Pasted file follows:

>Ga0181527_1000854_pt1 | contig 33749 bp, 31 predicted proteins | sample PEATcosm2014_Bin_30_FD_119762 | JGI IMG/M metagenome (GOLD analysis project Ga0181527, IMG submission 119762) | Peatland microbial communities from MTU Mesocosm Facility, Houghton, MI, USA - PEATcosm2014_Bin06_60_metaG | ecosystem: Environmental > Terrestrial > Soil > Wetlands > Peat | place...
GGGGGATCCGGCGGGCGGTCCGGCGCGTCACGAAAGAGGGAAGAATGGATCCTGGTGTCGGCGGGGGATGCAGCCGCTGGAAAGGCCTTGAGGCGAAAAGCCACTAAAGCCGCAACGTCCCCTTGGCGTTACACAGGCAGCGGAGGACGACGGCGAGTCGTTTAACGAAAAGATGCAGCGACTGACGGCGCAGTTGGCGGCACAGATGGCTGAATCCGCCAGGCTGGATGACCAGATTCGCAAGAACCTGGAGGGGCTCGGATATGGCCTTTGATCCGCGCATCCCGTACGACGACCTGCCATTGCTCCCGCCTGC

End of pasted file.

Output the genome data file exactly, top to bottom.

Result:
>Ga0181527_1000854_pt1 | contig 33749 bp, 31 predicted proteins | sample PEATcosm2014_Bin_30_FD_119762 | JGI IMG/M metagenome (GOLD analysis project Ga0181527, IMG submission 119762) | Peatland microbial communities from MTU Mesocosm Facility, Houghton, MI, USA - PEATcosm2014_Bin06_60_metaG | ecosystem: Environmental > Terrestrial > Soil > Wetlands > Peat | place...
GGGGGATCCGGCGGGCGGTCCGGCGCGTCACGAAAGAGGGAAGAATGGATCCTGGTGTCGGCGGGGGATGCAGCCGCTGGAAAGGCCTTGAGGCGAAAAGCCACTAAAGCCGCAACGTCCCCTTGGCGTTACACAGGCAGCGGAGGACGACGGCGAGTCGTTTAACGAAAAGATGCAGCGACTGACGGCGCAGTTGGCGGCACAGATGGCTGAATCCGCCAGGCTGGATGACCAGATTCGCAAGAACCTGGAGGGGCTCGGATATGGCCTTTGATCCGCGCATCCCGTACGACGACCTGCCATTGCTCCCGCCTGC